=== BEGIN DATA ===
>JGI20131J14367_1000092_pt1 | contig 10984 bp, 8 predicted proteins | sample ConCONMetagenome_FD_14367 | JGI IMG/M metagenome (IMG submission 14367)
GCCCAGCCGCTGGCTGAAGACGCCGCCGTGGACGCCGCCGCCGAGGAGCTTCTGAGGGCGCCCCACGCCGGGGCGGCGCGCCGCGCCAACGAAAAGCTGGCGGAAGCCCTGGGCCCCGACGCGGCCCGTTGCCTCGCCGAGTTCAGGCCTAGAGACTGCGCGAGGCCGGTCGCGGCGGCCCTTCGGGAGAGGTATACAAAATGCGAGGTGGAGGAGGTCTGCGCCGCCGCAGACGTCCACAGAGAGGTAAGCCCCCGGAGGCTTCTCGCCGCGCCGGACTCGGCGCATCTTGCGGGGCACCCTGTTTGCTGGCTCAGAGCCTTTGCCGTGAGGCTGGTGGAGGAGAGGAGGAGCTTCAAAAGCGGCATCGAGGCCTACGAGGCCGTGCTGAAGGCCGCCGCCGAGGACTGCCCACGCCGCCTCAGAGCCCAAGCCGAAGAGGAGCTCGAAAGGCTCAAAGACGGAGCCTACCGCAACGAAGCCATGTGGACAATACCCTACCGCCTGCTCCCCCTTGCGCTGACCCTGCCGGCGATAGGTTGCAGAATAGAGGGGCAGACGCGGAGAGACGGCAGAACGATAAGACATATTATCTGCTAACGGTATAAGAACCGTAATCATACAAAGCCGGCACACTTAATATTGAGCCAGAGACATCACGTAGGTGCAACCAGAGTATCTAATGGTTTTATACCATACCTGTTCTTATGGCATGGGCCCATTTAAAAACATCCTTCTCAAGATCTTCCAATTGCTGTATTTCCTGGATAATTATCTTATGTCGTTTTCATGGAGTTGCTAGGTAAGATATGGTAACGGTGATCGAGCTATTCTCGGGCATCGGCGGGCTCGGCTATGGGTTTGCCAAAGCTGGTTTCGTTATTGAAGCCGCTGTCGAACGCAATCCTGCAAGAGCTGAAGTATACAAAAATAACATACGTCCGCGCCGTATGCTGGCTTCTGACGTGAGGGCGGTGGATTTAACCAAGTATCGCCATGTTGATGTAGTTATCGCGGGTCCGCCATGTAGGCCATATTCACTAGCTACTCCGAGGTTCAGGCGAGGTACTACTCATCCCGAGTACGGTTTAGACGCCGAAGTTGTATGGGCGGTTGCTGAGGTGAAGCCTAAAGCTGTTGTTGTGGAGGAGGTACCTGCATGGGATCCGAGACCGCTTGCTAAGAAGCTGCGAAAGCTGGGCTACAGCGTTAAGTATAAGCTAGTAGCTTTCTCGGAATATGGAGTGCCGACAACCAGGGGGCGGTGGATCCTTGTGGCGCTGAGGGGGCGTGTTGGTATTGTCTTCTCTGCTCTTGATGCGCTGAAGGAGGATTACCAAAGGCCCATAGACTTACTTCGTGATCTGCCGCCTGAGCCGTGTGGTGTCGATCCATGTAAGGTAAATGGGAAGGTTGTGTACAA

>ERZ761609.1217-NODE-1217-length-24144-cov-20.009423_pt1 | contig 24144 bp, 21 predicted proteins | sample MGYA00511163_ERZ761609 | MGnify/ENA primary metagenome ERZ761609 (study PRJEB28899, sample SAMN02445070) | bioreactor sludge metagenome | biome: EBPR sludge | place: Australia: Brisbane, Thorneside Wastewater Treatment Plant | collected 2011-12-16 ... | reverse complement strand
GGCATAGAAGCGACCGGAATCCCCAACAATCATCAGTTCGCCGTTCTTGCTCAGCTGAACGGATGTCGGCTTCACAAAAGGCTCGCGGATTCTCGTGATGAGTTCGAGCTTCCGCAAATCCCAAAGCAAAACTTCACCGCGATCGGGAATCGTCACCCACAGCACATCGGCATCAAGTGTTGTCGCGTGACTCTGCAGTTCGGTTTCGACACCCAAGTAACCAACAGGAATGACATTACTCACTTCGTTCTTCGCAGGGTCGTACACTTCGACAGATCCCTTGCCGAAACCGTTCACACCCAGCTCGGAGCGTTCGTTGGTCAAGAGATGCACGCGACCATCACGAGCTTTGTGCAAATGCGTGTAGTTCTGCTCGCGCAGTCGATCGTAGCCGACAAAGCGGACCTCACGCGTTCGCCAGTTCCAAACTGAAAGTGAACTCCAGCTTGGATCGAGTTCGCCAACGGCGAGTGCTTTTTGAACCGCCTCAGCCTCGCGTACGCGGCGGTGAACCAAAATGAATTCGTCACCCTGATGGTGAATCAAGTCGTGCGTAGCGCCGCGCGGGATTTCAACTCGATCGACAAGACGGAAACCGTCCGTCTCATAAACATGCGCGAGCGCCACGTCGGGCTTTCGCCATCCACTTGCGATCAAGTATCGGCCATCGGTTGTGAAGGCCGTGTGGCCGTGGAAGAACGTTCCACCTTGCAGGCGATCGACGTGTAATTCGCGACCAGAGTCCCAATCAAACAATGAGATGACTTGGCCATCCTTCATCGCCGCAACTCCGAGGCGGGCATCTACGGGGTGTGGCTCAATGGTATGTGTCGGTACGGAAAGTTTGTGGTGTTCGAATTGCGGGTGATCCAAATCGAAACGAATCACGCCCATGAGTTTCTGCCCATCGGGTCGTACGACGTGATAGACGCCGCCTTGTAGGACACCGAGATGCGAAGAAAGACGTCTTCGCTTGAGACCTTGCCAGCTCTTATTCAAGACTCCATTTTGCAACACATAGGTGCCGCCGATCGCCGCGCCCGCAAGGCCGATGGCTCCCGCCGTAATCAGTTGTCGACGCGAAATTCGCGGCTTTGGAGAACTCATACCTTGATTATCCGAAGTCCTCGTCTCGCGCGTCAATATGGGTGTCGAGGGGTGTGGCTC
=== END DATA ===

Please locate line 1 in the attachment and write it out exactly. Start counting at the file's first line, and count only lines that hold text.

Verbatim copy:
>JGI20131J14367_1000092_pt1 | contig 10984 bp, 8 predicted proteins | sample ConCONMetagenome_FD_14367 | JGI IMG/M metagenome (IMG submission 14367)